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Discussion Starter · #1 ·
Well, I guess it's my turn:
Took advantage of the first day above 50 F up here, jumped in my truck this am and drove the hour plus to get to where my hives still are.

Results as follows:

Yard # 1 = 6 hives,

- 4 of them are triples (3 deeps high), 2 are doubles.
- all are heavy with bees at entrances
- peeked in the tops, could not see clusters in all because bees not in third deep, but believe all are alive.

Yard # 2 = 7 hives,

- 3 triples, 3 doubles, 1 single
- all still heavy
- 3 confirmed deadouts, single was one and 2 others.

Yard # 3 = 9 hives,

- all doubles except for 1 triple.
- all still heavy
- 3 confirmed deadouts, (2 of which I had doubted would make it last fall)

Final Tally:

- Started with 22 going into winter
- 6 deadouts to date (we still have a ways to go up here yet)
- Didn't pull any frames except on confirmed deadouts (mostly very small clusters), did not want to disturb any remaining small clusters.
- Interestingly enough, small clusters going into winter is something I heard from several keeps in this area, hope they are experiencing better results.

Hopefully it doesn't get much worse :beg:
 

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crossing my fingers for you Perry. You are still doing a little better than the overall average in the US.
 

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If it wern't rainin and cold here I would go out and do a nakid pagen dance around the tree out back to bring you better luck, but maybe I'll just wish you better luck . Jim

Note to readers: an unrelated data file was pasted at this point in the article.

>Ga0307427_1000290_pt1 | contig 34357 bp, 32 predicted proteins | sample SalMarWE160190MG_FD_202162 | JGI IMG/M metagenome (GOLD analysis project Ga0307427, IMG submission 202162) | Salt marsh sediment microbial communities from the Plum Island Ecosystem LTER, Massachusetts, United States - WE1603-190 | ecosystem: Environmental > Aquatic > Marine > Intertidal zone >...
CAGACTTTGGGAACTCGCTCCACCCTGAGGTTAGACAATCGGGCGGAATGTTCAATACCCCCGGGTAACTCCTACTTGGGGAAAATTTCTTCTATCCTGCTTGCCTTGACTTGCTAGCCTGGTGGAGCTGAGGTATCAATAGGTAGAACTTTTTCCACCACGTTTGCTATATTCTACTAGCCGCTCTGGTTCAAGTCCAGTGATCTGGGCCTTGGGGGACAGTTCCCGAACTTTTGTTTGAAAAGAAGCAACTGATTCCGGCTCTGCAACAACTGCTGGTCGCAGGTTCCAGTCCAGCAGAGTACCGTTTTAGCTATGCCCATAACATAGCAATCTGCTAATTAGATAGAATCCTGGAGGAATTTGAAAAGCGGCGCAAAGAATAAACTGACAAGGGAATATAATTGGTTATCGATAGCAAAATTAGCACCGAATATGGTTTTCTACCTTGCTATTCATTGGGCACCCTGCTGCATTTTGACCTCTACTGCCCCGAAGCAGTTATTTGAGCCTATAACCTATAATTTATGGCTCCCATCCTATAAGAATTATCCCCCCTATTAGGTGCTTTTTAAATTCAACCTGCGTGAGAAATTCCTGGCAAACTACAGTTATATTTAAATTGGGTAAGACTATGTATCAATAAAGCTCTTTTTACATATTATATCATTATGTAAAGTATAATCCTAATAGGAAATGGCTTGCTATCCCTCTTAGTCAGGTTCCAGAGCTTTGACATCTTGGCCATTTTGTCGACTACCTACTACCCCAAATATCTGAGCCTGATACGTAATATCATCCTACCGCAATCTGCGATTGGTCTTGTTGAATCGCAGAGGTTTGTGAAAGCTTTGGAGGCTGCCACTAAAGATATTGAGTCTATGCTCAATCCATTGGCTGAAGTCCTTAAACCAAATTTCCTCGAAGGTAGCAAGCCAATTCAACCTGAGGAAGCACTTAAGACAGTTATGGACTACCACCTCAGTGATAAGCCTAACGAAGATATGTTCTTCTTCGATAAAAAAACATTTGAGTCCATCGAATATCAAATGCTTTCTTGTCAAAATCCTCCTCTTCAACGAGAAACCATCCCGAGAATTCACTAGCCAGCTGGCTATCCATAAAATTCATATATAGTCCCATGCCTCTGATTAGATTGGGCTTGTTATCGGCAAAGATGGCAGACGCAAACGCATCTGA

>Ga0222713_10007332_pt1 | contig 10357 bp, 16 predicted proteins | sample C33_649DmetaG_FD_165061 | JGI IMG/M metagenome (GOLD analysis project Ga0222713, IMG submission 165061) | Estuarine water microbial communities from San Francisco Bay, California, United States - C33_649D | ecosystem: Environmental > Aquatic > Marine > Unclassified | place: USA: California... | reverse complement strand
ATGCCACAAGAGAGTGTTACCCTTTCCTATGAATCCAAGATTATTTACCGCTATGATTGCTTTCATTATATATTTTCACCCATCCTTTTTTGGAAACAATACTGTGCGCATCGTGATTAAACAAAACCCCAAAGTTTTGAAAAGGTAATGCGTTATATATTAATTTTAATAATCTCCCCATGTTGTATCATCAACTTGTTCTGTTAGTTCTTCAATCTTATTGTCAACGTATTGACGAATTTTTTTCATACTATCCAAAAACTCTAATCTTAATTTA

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Sorry to hear of your losses Perry and hope those remaining will pull through. Around here they are bringing in pollen as hard as they can and have seen nectar being put away pretty good too. I still think we will have a late freeze though.
 

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I hate to hear that. Like Omie said, your percentages are better than mine from last year to this year.
 

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Sorry for your loss Perry, hope it ends at six.
 

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given your location and the fact that you do not cellar your bees I would suspect a 1/3 winter mortality rate is pretty good. winter mortality is why a lot of 'very old school' beekeepers moved their hives south. based on casual reading there were some years 'long ago' when a 33% winter loss for a lot of northern beekeeper would have made them smile.

I guess the real question is come spring time do you have enough bees to refill you equipment and go at it once again?
 

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Discussion Starter · #13 ·
For those of you expressing your concern, I thank you, but please do not feel that in any way I am complaining or overly dissapointed.
This is beekeeping and as many of you realize there are no hard and fast rules, and certainly no guarantees. Last year I only lost 1 of 18, the year prior I lost 8 of 19.
This is what it is to be a beekeeper/farmer where so many variables come into play. I was apprehensive last fall when realizing clusters/ hive pops were smaller than normal that this may be a difficult winter. I have come to accept that every year may not be a great year despite my efforts. I will use this year perhaps as an opportunity. I will split to make up any losses and perhaps like Omie, try to raise late summer nucs and give overwintering those a go.